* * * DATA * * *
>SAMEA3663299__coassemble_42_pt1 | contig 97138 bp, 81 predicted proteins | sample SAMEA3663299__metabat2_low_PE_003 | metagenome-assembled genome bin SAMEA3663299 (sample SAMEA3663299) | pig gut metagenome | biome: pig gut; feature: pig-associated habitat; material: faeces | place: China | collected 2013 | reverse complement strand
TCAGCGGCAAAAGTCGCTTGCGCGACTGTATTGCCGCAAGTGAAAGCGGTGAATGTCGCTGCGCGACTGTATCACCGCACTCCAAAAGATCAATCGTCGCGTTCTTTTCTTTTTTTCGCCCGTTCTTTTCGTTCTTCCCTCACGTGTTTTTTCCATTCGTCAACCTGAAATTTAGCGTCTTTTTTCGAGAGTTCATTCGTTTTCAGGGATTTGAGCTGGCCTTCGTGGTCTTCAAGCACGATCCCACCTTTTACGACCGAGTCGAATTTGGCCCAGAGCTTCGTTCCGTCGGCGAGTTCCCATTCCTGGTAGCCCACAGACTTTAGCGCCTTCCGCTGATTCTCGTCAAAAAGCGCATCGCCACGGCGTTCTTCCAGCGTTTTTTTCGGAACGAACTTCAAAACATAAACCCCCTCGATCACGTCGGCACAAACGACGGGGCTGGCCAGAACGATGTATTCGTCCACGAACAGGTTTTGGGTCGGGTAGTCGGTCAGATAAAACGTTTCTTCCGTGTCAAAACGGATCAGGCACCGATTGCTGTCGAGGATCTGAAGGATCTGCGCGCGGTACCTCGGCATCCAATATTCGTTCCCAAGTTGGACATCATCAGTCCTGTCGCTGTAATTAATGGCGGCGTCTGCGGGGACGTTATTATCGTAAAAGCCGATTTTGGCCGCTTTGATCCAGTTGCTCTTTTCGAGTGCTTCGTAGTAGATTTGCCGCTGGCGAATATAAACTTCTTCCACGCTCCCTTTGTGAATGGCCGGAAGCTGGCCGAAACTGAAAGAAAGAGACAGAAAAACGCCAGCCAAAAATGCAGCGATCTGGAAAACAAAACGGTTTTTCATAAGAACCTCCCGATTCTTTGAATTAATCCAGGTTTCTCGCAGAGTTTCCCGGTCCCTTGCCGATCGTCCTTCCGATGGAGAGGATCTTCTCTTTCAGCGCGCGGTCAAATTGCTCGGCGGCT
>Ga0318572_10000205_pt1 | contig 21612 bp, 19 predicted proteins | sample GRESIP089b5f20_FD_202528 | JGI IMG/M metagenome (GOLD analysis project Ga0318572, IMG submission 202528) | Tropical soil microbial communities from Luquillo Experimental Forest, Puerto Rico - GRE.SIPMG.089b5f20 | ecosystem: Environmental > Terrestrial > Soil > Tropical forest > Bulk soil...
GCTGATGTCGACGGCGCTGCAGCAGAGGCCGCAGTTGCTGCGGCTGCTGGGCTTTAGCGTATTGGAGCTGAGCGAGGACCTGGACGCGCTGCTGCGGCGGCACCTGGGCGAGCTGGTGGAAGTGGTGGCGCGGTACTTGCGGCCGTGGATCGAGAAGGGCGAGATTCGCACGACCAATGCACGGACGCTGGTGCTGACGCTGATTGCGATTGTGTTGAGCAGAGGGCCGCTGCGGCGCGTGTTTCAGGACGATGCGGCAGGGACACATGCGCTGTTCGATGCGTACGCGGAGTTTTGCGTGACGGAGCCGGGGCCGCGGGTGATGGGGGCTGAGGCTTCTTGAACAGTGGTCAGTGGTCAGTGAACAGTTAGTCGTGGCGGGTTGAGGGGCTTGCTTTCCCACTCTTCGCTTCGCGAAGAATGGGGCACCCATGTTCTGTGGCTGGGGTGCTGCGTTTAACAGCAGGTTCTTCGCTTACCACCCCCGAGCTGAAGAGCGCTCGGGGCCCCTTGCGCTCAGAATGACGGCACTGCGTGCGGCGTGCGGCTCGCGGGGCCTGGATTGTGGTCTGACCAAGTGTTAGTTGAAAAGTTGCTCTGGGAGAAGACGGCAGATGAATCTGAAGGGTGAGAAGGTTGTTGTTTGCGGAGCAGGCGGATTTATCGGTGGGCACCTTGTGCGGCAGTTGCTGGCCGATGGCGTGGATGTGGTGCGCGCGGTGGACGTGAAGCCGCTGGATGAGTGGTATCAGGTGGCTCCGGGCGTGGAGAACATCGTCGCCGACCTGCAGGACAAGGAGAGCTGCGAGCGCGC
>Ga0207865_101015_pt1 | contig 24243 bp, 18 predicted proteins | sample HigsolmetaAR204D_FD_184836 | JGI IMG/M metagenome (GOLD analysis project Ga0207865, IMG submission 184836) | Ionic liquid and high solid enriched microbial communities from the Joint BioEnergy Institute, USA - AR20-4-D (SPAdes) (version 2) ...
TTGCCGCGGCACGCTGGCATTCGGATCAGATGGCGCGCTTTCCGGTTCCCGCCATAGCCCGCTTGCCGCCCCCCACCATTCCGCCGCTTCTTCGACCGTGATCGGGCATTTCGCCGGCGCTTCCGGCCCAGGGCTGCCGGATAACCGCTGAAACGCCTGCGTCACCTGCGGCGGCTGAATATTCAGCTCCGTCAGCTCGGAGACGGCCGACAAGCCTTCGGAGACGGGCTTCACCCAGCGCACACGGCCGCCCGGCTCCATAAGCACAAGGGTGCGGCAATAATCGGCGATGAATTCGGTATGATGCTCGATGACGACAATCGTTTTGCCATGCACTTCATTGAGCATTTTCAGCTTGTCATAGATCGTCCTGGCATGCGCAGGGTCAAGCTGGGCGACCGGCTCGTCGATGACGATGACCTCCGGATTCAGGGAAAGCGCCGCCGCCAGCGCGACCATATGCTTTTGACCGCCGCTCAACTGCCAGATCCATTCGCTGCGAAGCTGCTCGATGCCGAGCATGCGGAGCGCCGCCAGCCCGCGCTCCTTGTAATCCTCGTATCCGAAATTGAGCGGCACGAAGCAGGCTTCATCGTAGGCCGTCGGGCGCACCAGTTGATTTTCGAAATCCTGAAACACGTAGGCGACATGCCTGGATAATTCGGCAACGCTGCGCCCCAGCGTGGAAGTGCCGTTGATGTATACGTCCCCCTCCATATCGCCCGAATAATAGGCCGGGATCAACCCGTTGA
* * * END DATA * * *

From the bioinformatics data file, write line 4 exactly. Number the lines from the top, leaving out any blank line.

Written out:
GCTGATGTCGACGGCGCTGCAGCAGAGGCCGCAGTTGCTGCGGCTGCTGGGCTTTAGCGTATTGGAGCTGAGCGAGGACCTGGACGCGCTGCTGCGGCGGCACCTGGGCGAGCTGGTGGAAGTGGTGGCGCGGTACTTGCGGCCGTGGATCGAGAAGGGCGAGATTCGCACGACCAATGCACGGACGCTGGTGCTGACGCTGATTGCGATTGTGTTGAGCAGAGGGCCGCTGCGGCGCGTGTTTCAGGACGATGCGGCAGGGACACATGCGCTGTTCGATGCGTACGCGGAGTTTTGCGTGACGGAGCCGGGGCCGCGGGTGATGGGGGCTGAGGCTTCTTGAACAGTGGTCAGTGGTCAGTGAACAGTTAGTCGTGGCGGGTTGAGGGGCTTGCTTTCCCACTCTTCGCTTCGCGAAGAATGGGGCACCCATGTTCTGTGGCTGGGGTGCTGCGTTTAACAGCAGGTTCTTCGCTTACCACCCCCGAGCTGAAGAGCGCTCGGGGCCCCTTGCGCTCAGAATGACGGCACTGCGTGCGGCGTGCGGCTCGCGGGGCCTGGATTGTGGTCTGACCAAGTGTTAGTTGAAAAGTTGCTCTGGGAGAAGACGGCAGATGAATCTGAAGGGTGAGAAGGTTGTTGTTTGCGGAGCAGGCGGATTTATCGGTGGGCACCTTGTGCGGCAGTTGCTGGCCGATGGCGTGGATGTGGTGCGCGCGGTGGACGTGAAGCCGCTGGATGAGTGGTATCAGGTGGCTCCGGGCGTGGAGAACATCGTCGCCGACCTGCAGGACAAGGAGAGCTGCGAGCGCGC